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Malta Informal Summit: citizens and political leaders from national, regional and local levels support President Tusk and the Maltese Presidency’s call to regain faith, reunite and stand up for a strong European Union  

EU citizens gathered just outside of Valletta last night for a town hall debate ahead of today's challenging Malta Summit to build up a bottom-up movement in response to Europe’s pressing challenges. Together with elected politicians from all levels of government, the debate included Markku Markkula, President of the European Committee of the Regions, Parliamentary Secretary Ian Borg, representing the Maltese Presidency, Joseph Cordina, Head of the Maltese Delegation in the European Committee of the Regions, as well as Marthese Portelli, Member of the Maltese National Parliament and Sarah Agius, Mayor of Zebbug (Malta).

 “The weakening confidence in the European Union is clearly evident “, said Markku Markkula.That is why restoring faith must start from each and every one of us. Europe is not an abstract concept or a complex bureaucratic structure. It is a union of humans and territories, committed to living and prospering in peace. We are all Europe and we must be proud of our European Union citizenship, which enriches our national, local and regional identities .“

Ian Borg said: “ Noting Maltese citizens' high levels of support for the European Union, politicians must be approachable and better communicate what the EU is doing for people's everyday lives. We must also remember our history and reiterate why it was originally conceived and what has been achieved so far. To be united means not only showing pride, but also acknowledging the faults and commit to fixing them. It must be a time to clearly stand together and say that the EU is there first and foremost to serve its citizens .”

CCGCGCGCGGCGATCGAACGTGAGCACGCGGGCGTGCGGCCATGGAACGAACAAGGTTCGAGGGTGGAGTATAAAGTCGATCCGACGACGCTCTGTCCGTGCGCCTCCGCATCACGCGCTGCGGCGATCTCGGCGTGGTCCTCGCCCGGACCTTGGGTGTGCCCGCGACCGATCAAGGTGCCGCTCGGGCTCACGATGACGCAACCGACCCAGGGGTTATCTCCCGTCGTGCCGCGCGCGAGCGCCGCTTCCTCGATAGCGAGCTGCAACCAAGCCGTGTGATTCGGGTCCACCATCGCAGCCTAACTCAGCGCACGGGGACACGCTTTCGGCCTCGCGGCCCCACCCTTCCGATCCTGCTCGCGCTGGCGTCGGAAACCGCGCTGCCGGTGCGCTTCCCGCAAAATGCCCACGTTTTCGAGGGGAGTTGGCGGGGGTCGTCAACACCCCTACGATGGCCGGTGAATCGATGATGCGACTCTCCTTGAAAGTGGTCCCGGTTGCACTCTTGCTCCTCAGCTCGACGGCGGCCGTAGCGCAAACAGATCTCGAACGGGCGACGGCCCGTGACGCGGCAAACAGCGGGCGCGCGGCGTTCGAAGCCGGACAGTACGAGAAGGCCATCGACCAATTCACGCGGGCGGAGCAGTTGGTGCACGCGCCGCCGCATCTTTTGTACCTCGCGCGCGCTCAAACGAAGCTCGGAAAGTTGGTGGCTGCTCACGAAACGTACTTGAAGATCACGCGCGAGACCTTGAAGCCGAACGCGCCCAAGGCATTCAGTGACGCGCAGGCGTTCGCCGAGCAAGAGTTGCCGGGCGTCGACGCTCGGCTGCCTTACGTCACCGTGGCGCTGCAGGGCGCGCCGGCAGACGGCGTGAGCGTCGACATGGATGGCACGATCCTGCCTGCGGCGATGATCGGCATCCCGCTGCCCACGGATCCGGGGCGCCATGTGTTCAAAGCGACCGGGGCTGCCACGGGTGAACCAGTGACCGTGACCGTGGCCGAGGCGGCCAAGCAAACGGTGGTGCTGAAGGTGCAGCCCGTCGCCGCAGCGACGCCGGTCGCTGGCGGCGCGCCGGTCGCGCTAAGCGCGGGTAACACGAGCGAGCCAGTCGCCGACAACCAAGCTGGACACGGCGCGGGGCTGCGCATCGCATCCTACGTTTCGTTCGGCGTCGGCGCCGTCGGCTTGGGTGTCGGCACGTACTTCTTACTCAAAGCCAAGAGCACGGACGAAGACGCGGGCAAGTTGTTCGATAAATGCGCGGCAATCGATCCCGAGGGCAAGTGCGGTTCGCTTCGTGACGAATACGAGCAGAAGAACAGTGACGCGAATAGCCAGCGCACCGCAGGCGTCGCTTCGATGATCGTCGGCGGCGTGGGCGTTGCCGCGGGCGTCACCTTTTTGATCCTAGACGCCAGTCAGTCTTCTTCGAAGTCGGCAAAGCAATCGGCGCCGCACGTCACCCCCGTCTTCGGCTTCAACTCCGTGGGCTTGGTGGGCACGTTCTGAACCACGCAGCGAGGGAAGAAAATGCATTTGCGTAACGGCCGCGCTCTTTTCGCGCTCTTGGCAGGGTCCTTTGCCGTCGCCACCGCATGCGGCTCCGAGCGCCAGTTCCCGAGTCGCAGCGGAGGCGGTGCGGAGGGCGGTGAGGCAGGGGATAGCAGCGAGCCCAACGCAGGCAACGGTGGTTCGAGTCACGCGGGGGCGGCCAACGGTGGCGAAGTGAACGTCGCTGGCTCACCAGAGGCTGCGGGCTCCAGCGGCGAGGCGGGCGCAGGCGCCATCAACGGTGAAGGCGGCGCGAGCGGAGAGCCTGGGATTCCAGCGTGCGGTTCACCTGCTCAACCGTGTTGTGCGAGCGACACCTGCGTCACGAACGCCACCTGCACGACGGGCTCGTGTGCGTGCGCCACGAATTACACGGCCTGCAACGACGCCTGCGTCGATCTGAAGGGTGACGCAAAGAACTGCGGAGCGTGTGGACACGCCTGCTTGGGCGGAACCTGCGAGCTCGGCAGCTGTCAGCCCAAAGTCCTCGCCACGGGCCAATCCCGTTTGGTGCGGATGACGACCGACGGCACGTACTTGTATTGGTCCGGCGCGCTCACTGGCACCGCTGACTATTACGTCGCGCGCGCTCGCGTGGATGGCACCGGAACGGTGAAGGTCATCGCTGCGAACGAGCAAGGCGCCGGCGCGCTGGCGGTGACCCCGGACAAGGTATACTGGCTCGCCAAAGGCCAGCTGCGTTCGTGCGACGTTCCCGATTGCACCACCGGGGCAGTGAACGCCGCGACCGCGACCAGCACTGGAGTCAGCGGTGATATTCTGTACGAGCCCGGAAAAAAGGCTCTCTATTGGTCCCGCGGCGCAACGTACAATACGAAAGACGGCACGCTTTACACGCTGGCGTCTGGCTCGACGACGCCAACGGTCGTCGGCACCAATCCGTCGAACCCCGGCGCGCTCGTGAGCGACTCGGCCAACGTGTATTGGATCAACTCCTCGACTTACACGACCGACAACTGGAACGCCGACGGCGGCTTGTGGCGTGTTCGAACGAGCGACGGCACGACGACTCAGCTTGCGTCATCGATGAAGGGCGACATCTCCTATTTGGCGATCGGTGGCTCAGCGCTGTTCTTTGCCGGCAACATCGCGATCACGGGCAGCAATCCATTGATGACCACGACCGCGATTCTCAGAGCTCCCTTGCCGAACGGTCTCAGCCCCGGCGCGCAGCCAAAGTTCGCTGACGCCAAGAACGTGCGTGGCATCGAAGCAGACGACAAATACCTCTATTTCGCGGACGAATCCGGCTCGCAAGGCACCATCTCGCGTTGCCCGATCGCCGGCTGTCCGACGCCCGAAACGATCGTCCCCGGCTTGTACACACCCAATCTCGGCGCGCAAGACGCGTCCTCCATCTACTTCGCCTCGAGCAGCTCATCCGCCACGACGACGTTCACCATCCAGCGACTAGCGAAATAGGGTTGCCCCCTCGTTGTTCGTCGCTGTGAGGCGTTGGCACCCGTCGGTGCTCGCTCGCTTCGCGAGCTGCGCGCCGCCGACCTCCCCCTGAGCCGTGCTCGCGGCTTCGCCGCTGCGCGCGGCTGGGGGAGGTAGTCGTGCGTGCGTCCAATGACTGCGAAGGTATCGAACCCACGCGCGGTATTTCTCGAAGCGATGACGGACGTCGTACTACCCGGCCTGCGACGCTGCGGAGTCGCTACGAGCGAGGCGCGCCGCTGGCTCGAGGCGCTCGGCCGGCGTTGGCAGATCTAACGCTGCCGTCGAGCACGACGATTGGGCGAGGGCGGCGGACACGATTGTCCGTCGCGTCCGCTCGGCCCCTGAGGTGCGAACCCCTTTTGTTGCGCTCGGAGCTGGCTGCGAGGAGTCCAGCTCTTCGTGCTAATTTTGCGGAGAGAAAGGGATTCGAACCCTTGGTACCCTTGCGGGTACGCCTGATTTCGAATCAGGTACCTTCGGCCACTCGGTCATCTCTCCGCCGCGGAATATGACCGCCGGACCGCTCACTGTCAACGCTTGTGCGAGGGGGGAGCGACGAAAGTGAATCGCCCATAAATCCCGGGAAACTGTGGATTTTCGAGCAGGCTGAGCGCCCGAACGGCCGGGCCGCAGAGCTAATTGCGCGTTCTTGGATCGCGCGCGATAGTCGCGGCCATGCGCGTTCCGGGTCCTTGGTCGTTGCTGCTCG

Joseph Cordina said: “ We want that the European Union’s leaders to proactively listen to the concerns and wishes of citizens. Elected governments at all levels must work side-by-side to address their expectations and ensure that the EU responds effectively. Listening, though, is not sufficient: We need to propose innovative solutions, which correspond to the reality on the ground, in every village, city or region ”.

During the Maltese town hall debate, participants asked a range of questions with local and regional dimensions, including migration, youth unemployment, the circular economy, the environment and EU funds. The EU's wifi for all, support for SMEs and young entrepreneurs were all cited as measures that affect people personally and which could turn the tide on perceptions.

Markku Markkula concluded: “ As we celebrate the 25th anniversary of the Maastricht Treaty and we approach the 60th Celebration of the Treaty of Rome, our message to the Heads of State and Governments in Malta is simple: if the EU is to overcome challenges that threaten current and future generations, it must stand up for its values and step-up its response to the frustration felt by many citizens. This is why as elected politicians we need to find answers to the issues that matter most to our citizens. We must rebuild a public space to bridge the gap between Brussels and its citizens. This means being visionary but also pragmatic and bold in our actions.

Note to editors

The European Committee of the Regions is launching open debates in towns, cities and regions. Citizens’ views will be formally fed back in a report to be submitted to the European Council's President. The Committee is also encouraging regional and local councils to hold their own debates, including in their own institutional bodies, on the future of Europe to ensure that citizens' are heard during this time of reflection.

Letter of the President of the European Council to the president of the European Committee of the Regions.


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